Cat Colitis Symptoms

Cat colitis is a painful medical condition that involves the swelling of the lining of the colon. The condition may last for less than 2 weeks, case in which it is an acute colitis, but if the condition persists, the colitis is chronic.

The colon is also known as the large intestine and this is the location of the feces before bowel movement. The cat may have trouble in defecation, diarrhea or he may experience great discomfort.

In case the small intestine is infected, this condition is known as enteritis. However, when both the small and the large intestine are swollen, this condition is known as enterocolitis.

Causes of Colitis

The inflammation of the large intestine may be caused by infections with viruses, bacteria or fungi. The cat may get these bacteria or viruses from other cats or by eating from garbage. A cat that suffers from stress and anxiety is more prone to getting colitis.

Colitis may also be caused by intestinal worms as these may irritate the lining of the intestine.

Also, if the cat ingests foreign objects, human food or medication, he may get colitis.

Colitis may be a secondary disease in conditions such as cancer or pancreatitis.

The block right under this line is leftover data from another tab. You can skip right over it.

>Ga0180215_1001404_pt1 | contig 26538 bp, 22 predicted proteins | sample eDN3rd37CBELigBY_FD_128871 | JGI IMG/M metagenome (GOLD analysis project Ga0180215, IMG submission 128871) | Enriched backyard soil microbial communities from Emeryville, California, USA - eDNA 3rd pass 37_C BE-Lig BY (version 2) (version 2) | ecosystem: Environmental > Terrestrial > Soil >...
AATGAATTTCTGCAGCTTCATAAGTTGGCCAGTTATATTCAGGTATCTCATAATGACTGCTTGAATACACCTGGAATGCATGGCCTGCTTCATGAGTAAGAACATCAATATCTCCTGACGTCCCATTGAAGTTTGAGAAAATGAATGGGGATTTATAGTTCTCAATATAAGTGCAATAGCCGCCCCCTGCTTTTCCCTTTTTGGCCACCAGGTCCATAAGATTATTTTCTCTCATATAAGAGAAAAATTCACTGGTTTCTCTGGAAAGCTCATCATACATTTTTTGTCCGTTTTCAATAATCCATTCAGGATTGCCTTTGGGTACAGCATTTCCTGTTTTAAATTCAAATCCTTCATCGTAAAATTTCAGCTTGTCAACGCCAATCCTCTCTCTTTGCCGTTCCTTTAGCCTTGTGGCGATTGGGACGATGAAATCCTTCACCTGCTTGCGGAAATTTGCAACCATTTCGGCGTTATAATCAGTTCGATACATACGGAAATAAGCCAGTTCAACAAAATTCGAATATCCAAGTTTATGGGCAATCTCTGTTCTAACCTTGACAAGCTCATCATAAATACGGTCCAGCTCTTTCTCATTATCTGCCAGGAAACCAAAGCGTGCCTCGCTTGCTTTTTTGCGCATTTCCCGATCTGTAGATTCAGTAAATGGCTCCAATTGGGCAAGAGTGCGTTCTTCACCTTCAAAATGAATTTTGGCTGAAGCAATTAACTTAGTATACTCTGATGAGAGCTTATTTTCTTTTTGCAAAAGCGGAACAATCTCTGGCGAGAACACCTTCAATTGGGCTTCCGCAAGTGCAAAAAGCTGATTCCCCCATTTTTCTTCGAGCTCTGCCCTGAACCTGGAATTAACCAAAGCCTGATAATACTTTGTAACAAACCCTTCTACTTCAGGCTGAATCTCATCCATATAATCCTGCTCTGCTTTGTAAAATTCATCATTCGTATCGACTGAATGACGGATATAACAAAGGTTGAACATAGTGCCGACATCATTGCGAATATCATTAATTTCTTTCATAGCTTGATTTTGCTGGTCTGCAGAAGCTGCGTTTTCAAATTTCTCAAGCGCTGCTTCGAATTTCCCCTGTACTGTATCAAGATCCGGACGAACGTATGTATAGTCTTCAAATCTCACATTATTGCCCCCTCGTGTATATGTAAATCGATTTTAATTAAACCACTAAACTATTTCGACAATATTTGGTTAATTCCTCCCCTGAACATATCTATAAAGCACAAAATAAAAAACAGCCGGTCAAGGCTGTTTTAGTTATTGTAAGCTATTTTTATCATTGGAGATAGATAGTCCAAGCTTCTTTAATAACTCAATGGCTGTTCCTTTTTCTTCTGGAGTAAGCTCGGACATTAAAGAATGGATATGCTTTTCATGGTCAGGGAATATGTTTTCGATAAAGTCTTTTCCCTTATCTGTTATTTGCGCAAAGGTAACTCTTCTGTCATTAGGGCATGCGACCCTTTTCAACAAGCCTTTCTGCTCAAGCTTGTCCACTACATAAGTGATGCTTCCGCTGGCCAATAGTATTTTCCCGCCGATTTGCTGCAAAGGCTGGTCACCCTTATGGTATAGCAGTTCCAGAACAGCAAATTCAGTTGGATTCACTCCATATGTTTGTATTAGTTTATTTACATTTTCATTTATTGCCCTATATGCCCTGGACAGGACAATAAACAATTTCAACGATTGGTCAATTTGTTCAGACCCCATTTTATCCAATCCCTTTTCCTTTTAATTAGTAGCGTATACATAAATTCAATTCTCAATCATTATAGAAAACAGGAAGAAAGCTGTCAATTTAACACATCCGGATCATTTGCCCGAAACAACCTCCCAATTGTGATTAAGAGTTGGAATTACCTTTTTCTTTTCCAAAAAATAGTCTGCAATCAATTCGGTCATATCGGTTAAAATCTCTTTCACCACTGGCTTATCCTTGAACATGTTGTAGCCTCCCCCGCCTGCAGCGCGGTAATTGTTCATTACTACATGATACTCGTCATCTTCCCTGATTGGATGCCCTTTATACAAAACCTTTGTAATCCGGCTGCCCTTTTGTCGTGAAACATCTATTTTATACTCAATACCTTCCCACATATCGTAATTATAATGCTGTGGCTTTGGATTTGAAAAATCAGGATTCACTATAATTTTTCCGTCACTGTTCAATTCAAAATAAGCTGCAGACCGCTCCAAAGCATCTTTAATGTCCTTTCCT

Symptoms of Colitis

As the large intestine is inflamed, the cat will experience diarrhea. The cat will defecate in different parts of the house, as he cannot hold it.

The feces will be very liquid and you may notice even blood or mucus, in more advanced cases of colitis.

Other symptoms of colitis include:

  • Vomiting
  • Dehydration
  • Stomach pain
  • Frequent elimination
  • Weight loss, in case the condition is chronic
  • Lethargy
  • Irritability
  • Worms in the feces, if the swelling is caused by parasites

These symptoms are common in other diseases, so check with your vet for an accurate diagnosis.

Colitis Diagnosis

The symptoms of colitis may be present in other conditions such as parasites.

A vet will be able to diagnose colitis. Acute colitis may be easily treated, however, if the condition persists, it may signal a more severe disease.

The vet will analyze the feces, urine and do some blood work. The vet may order a biopsy to determine whether the cells that cause the inflammation of the large intestine are cancerous.

To check for pancreatitis, which is the inflammation of the pancreas, the vet will run an immuno-reactivity test.

Treatment Options

The colitis treatment options depend on the underlying cause of the condition.

If the colitis is caused by viruses or bacteria, the vet will prescribe antibiotics and possibly a change in diet to stop the diarrhea.

Antifungal drugs should be administrated to flush out the fungi that may cause the swelling and irritation.

If the condition is caused by worms, the cat will receive a deworming treatment.

Keep your cat away from possible stress factors and in severe cases of stress, offer medication or therapy.

Diet is important during the colitis treatment. The diarrhea must be stopped to prevent dehydration. Fiber supplements are recommended to solidify the feces.